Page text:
The idea that you can claim ownership of a physical or digital item using a blockchain’s immutable ledger is so compelling that it has become the darling of the blockchain world. So let’s dig in to understand what NFT’s are and how the blockchain is supposed to register items so that digital items can be owned in perpetuity and royalties for usage of registered items can be established.
Currency is fungible. It has a fixed denomination and is interchangeable from the perspective that my ten-dollar bill can be interchanged with yours – they have the same value. A non-fungible item is unique, and its value varies, typically based on the perception of its value.
The NFT solutions coming to market are for digital items, but those could also represent something in the physical realm. This means that NFTs are similar to a commodity where the value is established by what someone else will pay for it. Objects considered artistic worth is one example, but almost any digital item can be registered as an NFT.
What Does It Mean When An Item Is Registered as an NFT?
An NFT is a digital asset, perhaps an image, an article, or a recording, deposited into an immutable ledger with details of ownership verified through blockchain technology.
Put, registering ownership of an object with the NFT is nothing more than creating a record in the immutable ledger that contains the digital object or points to it in some other storage medium and documents that ownership.
In most instances, smart contracts are associated with the object that defines transferability, which might include royalties for every resale in perpetuity; however, everything becomes much more complicated when you delve beyond this simple description because there are multiple implementations of this basic concept already on the market.
Value of an NFT
In general, however, you have to dig deep and understand the following issues if you want to understand the value of any particular NFT solution:
Without some external effort to identify the object’s provenance, nothing prevents me from registering a duplicate or a flat-out fake. However, assuming the act of recording an object somehow guarantees the object is yours or even real would be a terrible mistake.
In some instances, as with digital art, it may be possible to tag the original object to identify duplicates, but no technology will prevent duplication in the digital age. For example, anyone can grab a copy when the digital item is included in the immutable ledger.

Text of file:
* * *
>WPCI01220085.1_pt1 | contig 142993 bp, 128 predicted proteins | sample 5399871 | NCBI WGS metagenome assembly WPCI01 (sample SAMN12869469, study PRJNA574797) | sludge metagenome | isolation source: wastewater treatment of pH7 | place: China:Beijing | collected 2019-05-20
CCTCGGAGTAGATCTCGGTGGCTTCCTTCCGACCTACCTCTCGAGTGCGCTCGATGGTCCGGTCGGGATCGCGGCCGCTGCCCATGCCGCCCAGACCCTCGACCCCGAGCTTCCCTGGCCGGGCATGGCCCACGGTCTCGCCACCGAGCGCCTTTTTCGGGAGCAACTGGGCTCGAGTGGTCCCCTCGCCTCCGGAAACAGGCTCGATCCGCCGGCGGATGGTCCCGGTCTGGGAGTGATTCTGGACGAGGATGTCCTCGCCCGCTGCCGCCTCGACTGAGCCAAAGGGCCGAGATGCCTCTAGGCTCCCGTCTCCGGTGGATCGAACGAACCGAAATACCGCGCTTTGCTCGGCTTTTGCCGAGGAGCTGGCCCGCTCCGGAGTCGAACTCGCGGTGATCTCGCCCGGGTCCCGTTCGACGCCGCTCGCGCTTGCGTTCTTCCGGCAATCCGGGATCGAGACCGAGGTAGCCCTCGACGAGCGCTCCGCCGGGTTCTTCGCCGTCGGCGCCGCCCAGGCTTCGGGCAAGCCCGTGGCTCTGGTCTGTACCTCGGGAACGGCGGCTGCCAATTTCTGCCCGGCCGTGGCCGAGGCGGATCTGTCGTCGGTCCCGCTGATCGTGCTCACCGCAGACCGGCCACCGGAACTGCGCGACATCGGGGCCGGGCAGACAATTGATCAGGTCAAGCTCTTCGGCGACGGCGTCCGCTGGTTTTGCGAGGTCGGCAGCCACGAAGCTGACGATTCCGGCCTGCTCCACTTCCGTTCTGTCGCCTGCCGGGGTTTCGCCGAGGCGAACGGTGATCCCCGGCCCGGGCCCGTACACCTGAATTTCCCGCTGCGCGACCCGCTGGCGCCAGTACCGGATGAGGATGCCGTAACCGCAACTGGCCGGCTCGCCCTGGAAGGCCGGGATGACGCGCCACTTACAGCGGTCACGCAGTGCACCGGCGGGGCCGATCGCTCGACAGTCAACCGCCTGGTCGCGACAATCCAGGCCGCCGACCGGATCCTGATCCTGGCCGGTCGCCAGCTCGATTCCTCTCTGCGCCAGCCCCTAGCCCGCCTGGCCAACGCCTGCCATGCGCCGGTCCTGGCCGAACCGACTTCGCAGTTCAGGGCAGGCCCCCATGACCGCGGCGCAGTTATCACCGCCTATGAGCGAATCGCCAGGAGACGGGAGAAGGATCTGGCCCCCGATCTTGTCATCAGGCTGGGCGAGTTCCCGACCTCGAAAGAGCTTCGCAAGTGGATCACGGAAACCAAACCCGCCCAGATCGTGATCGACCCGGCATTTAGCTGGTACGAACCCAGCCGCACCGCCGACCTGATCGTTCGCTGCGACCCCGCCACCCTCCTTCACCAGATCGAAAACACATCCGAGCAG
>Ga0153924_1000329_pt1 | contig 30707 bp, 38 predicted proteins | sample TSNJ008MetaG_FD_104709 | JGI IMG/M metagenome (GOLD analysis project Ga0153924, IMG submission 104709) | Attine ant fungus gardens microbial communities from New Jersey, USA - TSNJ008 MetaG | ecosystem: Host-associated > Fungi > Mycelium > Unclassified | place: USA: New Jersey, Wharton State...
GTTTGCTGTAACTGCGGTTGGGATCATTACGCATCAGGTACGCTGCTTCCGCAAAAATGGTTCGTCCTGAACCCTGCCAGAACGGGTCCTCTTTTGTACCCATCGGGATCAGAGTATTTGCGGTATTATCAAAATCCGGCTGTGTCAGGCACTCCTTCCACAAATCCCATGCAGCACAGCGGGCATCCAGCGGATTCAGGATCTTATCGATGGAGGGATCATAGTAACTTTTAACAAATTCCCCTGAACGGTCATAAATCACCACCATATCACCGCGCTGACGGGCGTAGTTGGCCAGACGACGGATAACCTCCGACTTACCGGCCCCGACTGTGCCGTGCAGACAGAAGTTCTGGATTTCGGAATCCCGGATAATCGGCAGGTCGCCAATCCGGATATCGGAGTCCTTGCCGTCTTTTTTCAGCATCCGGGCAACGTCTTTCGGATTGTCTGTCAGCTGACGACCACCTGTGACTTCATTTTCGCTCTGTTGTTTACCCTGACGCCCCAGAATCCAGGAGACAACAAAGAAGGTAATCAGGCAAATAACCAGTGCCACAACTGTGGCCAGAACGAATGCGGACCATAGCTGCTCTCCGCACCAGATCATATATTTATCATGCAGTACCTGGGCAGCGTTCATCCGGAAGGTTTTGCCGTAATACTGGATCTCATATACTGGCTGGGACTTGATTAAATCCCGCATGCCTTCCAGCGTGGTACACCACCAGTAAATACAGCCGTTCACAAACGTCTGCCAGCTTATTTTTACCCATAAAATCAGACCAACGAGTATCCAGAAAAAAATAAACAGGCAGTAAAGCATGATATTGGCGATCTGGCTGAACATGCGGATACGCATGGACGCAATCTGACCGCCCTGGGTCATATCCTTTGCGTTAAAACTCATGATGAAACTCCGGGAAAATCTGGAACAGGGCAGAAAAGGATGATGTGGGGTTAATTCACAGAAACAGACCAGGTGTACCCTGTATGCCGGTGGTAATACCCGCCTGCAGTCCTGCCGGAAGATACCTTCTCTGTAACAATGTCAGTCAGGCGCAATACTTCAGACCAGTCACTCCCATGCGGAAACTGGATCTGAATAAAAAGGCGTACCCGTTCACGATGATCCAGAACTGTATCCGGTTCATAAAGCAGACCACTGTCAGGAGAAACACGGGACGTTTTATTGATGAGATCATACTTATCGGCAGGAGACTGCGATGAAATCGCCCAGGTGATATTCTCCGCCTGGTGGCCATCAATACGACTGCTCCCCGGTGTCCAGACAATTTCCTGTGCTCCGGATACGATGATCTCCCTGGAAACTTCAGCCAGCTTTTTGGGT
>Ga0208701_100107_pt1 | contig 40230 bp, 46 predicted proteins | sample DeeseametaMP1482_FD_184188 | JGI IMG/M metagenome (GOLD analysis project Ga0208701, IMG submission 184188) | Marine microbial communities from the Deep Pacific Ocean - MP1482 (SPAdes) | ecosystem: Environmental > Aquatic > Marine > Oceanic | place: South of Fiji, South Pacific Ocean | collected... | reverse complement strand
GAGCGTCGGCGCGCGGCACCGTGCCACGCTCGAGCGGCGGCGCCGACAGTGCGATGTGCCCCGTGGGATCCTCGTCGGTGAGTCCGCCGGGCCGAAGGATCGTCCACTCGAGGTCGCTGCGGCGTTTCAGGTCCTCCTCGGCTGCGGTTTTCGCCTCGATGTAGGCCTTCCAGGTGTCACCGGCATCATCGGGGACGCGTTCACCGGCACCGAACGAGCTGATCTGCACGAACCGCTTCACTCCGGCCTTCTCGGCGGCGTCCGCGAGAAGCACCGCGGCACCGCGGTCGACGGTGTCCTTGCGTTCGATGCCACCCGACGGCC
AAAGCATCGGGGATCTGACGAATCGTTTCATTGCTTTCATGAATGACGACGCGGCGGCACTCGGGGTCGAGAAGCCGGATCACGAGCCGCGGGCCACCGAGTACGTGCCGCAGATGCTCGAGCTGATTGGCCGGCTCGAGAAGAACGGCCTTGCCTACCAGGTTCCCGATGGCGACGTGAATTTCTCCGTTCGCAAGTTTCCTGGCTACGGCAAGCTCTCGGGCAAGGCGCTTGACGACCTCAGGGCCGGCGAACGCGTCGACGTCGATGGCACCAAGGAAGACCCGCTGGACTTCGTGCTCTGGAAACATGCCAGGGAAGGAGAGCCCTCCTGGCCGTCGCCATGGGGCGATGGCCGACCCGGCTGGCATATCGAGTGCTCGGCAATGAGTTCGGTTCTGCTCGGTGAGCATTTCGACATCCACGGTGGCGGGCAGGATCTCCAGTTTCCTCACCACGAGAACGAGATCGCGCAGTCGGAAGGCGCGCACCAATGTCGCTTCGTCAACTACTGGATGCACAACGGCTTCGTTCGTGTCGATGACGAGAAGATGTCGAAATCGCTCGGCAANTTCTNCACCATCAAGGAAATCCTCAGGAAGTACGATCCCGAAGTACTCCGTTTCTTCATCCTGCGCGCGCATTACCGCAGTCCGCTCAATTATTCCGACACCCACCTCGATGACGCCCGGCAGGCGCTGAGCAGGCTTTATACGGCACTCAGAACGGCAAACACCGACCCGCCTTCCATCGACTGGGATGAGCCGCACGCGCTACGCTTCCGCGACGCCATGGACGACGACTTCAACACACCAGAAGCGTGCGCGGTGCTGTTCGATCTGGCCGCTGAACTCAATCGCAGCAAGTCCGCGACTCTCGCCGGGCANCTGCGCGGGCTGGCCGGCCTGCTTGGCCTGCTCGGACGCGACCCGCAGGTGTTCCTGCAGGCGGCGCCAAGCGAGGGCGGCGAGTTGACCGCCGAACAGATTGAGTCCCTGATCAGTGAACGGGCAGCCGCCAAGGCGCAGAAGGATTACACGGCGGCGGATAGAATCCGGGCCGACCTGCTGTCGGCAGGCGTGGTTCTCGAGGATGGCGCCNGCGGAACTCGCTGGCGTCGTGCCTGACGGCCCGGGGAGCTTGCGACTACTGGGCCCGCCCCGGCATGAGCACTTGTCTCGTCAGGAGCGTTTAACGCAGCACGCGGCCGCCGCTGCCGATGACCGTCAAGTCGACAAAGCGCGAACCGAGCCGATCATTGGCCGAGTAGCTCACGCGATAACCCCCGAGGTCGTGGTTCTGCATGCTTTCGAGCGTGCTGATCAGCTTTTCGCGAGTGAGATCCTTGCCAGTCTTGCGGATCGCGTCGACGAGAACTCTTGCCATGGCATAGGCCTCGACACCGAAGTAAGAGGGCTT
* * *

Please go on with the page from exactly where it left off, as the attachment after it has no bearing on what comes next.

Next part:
Prevents Unauthorized Distribution
As identified above, making copies of a digital object is simple. Duplicating that object is also simple, but utilizing that copy might be managed if the actual delivery or presentation requires a particular application.
In theory, a smart contract might encapsulate the digital item in a secured PDF format (or some application that is even more secure) and then send the unlock keys when a purchase or rental is entered into.
This is perhaps the weakest link in NFT implementations today. Criminals create duplicates and even fake originals supposedly by famous artists and then falsify the provenance. Unfortunately, no technology, including immutable ledgers and smart contracts, can validate the origin of a digital item.
In essence, the NFT infrastructure enables this criminal activity by expanding that activity into the world of e-commerce. NFTs also allow the identity of the seller and buyer to remain undisclosed, so prosecution in this instance would be impossible!
If you discover that the item purchased was counterfeit, it is unclear how that can be prosecuted under existing laws. First, the identity of the seller may be unavailable. Second, the law assumes the buyer and the seller are in the same jurisdiction.
If this was an international transaction (which may also be unknown), it is improbable existing laws will operate as you hoped they would. However, it has already been reported that there have been many intellectual property infringements in the NFT world.
The hype around blockchain technology – distributed with no central control – is inaccurate for blockchain and even less valid for NFTs. Therefore, the blockchain needs to be upgraded with new features regularly.
If the blockchain in question isn’t already operating based on quantum-resistant cryptography, a significant upgrade will be required in the next seven to ten years. However, it seems that some of the smaller blockchain implementations, including those running unpopular cryptocurrencies, will fail to be upgraded.
The NFT infrastructure requires even more management and operates more like an exchange. Remember, the exchange is where almost all crypto thefts have taken place. Two primary areas of concern would be maintaining and upgrading smart contracts that manage the asset and external vaults that store digital representations to assure longevity.
Lastly, there is the environmental impact created by the essential operation of the blockchain. For example, it has been estimated that a small image stored as an NFT could consume as much power as is used to power a home for two months.
Since that environmental cost is simply additive to all the different use cases implemented on Ethereum, it is unlikely the ecological impact will weigh heavily on most of those considering the utilization of NFTs.
Should You Buy an NFT?
So should you buy a non-fungible token? If you do, you should know precisely what you are buying, what you aren’t buying, and if it protects you under existing laws (for the most part, it doesn’t).
Recognizing that acquiring an NFT doesn’t guarantee the object’s provenance or prevent its duplication and distribution, what does an NFT provide? When everything is operating correctly, and you are not mistakenly interacting with criminals, NFTs provides an automated mechanism for owning, selling, buying, and profiting from digital goods.